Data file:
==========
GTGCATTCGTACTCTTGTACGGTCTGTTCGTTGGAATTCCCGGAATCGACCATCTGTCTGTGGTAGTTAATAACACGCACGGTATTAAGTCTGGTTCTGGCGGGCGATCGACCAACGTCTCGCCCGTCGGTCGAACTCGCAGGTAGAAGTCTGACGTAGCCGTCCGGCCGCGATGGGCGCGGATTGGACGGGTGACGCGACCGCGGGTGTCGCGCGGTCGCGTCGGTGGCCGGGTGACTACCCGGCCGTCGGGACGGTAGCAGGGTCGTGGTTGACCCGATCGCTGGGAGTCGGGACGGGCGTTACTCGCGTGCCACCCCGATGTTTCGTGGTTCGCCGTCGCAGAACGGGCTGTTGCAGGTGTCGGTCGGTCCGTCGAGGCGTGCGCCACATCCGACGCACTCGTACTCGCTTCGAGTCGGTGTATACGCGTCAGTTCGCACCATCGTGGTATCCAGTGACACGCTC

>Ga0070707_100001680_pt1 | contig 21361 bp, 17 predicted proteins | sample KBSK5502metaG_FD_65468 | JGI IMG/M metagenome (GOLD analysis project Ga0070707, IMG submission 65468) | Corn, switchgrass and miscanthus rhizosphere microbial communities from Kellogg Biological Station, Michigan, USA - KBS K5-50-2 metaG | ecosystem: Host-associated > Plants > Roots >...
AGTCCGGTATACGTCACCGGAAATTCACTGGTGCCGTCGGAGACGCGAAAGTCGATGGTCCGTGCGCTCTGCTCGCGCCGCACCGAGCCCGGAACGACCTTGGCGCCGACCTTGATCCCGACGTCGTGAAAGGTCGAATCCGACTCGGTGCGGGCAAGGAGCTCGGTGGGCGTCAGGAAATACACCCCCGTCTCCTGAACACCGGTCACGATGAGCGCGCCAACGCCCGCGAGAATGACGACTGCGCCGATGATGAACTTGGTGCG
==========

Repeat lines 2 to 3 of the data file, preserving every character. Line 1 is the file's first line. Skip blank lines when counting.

>Ga0070707_100001680_pt1 | contig 21361 bp, 17 predicted proteins | sample KBSK5502metaG_FD_65468 | JGI IMG/M metagenome (GOLD analysis project Ga0070707, IMG submission 65468) | Corn, switchgrass and miscanthus rhizosphere microbial communities from Kellogg Biological Station, Michigan, USA - KBS K5-50-2 metaG | ecosystem: Host-associated > Plants > Roots >...
AGTCCGGTATACGTCACCGGAAATTCACTGGTGCCGTCGGAGACGCGAAAGTCGATGGTCCGTGCGCTCTGCTCGCGCCGCACCGAGCCCGGAACGACCTTGGCGCCGACCTTGATCCCGACGTCGTGAAAGGTCGAATCCGACTCGGTGCGGGCAAGGAGCTCGGTGGGCGTCAGGAAATACACCCCCGTCTCCTGAACACCGGTCACGATGAGCGCGCCAACGCCCGCGAGAATGACGACTGCGCCGATGATGAACTTGGTGCG